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New Ohio Bill Removes Penalties For Businesses That Violate COVID Orders

A sign on the door of Lucky Bones, which was forced to re-close.
David Holm
/
WOSU
A sign on the door of Lucky Bones, which was forced to re-close after being reported to Franklin County Public Health in the spring.

Ohio lawmakers will look over yet another measure to pull back on Gov. Mike DeWine’s power to issue health orders. A new bill proposed by one of his fellow Republicans would take away penalties slapped on business owners cited for violating coronavirus restrictions.

State Rep. Derek Merrin (R-Monclova) says the Ohio legislature has passed laws in recent years to erase criminal records for certain offenders. He thinks the same should happen for businesses that have been cited for breaking COVID-19 regulations.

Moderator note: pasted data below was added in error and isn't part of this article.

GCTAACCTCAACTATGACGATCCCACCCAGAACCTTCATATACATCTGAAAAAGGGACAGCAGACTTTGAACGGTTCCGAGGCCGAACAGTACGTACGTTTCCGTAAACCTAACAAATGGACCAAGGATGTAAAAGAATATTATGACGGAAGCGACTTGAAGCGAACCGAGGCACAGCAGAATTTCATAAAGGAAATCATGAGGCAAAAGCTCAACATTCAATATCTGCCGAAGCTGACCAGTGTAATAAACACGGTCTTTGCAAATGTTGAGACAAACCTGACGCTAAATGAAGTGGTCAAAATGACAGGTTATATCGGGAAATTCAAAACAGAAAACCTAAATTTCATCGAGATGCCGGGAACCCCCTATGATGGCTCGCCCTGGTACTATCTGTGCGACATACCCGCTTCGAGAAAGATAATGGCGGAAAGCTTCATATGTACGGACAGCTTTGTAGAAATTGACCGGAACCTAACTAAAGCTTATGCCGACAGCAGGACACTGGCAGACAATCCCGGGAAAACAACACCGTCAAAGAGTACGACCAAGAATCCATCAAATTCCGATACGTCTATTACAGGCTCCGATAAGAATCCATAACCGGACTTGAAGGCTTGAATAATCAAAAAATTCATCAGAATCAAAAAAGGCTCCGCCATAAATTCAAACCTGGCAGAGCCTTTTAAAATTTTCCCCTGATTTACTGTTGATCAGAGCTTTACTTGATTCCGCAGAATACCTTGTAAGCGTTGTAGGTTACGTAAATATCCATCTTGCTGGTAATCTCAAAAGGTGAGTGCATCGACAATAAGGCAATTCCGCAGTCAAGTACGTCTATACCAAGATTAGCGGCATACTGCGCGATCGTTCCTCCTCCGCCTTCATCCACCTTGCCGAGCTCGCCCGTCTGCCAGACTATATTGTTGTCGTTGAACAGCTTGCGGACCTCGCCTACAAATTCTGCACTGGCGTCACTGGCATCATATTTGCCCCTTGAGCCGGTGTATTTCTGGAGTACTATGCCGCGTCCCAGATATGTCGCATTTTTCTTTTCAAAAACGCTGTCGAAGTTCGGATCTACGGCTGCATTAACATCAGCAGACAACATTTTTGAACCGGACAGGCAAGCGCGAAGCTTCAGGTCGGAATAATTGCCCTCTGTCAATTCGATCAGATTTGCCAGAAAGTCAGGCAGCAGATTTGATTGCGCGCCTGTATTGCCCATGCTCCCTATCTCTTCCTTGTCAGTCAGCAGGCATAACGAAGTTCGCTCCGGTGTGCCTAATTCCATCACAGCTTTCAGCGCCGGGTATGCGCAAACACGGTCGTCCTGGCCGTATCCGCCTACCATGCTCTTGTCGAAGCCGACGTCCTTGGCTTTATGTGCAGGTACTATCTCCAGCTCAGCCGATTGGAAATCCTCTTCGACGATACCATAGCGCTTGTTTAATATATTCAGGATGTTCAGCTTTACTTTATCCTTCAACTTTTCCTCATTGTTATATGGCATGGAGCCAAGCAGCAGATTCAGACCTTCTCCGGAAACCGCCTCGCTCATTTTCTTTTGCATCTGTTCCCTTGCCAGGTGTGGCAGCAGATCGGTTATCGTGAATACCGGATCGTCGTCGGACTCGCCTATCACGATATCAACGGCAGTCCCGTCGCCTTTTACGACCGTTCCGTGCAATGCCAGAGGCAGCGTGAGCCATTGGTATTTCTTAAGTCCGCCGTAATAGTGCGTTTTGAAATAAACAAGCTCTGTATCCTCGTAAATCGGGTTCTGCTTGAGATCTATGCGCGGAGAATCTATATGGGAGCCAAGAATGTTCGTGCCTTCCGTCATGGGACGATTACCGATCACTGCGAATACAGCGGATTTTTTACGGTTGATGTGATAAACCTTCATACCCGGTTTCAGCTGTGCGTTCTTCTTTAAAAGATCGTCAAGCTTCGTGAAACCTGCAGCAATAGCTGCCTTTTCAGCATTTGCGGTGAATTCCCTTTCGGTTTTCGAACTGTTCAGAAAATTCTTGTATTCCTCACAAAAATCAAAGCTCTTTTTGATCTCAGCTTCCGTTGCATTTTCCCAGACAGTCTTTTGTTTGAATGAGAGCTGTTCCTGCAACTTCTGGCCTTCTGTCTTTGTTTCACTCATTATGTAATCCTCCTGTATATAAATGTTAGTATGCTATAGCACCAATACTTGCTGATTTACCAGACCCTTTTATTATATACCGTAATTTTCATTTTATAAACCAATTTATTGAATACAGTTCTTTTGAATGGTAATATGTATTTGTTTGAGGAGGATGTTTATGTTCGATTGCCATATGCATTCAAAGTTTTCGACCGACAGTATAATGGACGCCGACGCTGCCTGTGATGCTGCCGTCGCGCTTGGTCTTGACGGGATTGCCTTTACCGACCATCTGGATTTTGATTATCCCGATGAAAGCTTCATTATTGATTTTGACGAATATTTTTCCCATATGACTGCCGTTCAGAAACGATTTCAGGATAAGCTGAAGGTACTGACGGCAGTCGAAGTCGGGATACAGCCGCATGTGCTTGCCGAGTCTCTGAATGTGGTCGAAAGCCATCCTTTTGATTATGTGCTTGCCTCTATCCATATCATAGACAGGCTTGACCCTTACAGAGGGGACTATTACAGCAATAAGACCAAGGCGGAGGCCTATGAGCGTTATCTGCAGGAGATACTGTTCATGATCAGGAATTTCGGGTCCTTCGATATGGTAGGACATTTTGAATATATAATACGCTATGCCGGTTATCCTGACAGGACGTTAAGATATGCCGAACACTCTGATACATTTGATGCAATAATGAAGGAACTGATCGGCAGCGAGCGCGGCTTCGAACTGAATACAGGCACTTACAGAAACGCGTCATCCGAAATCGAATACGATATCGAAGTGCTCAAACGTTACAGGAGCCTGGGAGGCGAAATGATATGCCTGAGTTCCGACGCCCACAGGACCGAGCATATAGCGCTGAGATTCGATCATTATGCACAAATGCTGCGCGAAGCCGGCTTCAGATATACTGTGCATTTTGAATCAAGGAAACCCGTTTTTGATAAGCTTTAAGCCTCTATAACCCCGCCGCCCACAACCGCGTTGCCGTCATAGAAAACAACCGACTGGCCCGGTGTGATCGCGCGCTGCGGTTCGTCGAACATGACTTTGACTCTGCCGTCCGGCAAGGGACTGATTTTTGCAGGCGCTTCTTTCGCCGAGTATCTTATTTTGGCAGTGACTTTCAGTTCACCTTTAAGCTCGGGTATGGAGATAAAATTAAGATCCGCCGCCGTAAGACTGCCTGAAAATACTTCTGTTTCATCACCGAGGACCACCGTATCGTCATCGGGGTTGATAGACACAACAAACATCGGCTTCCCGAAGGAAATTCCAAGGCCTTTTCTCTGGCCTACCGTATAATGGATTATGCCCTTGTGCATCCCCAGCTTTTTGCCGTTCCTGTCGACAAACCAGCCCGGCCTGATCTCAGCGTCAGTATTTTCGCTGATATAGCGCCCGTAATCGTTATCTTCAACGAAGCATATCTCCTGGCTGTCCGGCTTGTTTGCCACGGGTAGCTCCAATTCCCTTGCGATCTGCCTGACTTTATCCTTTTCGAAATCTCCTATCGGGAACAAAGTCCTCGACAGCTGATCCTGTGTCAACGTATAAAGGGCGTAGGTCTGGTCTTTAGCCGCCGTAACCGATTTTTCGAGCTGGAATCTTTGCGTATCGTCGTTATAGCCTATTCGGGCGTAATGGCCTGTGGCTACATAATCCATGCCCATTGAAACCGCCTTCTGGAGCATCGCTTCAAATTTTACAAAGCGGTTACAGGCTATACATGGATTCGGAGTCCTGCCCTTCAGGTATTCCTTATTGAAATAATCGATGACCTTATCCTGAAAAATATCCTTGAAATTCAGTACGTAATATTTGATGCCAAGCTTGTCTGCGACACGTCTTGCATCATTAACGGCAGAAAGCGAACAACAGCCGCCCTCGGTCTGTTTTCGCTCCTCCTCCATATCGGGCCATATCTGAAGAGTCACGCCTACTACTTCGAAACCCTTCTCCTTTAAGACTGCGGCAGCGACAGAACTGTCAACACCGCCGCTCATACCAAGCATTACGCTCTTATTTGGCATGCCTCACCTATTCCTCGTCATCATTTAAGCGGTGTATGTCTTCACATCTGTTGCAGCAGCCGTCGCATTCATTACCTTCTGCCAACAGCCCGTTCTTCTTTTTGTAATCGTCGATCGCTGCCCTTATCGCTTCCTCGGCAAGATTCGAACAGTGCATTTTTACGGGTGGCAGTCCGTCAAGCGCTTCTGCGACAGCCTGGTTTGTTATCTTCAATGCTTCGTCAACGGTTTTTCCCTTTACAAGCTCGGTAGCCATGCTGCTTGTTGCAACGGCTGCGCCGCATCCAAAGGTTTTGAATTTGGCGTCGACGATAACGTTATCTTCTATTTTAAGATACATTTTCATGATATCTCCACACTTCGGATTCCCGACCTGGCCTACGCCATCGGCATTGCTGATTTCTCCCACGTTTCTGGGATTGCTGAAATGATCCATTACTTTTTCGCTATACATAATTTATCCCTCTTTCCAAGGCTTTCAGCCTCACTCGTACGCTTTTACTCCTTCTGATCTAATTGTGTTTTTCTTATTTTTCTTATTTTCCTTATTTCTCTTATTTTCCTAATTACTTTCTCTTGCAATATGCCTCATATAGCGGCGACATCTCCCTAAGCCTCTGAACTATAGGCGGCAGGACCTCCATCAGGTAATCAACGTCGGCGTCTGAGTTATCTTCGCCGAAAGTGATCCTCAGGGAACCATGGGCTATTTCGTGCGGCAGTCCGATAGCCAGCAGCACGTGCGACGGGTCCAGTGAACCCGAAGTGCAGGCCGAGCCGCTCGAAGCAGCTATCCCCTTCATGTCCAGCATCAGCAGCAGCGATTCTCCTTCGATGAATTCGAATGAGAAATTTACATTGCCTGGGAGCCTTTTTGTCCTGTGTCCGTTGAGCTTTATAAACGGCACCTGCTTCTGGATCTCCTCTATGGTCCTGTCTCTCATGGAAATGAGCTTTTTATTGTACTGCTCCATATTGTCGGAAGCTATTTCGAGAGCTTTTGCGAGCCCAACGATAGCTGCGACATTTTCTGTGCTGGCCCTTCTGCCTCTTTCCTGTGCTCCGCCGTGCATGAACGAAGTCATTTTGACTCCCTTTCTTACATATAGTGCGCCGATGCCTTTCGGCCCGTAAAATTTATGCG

“These are business owners that have supposedly violated an order. They haven’t the opportunity before a real judge. So if we are going to expunge records for criminals, we can certainly do it for business owners under these dire circumstances," Merrin says.

Merrin says many business owners have been fined thousands of dollars for violating the state's health requirements, and claims some businesses have closed as a result.

Merrin's bill, HB127,  would take away fines levied against the business owners. Merrin says he has support from majority Republicans and claims he'll even get support from the governor. 

But last year, DeWine vetoed a bill that would have lowered penalties for violating health orders. And he has similarly threatened to veto new legislation passed by the Ohio Senate that would curb his authority to issue states of emergency or health orders.

What lingering questions do you have about COVID-19 and Ohio's response? Ask below and WOSU may report the answer for a future story.

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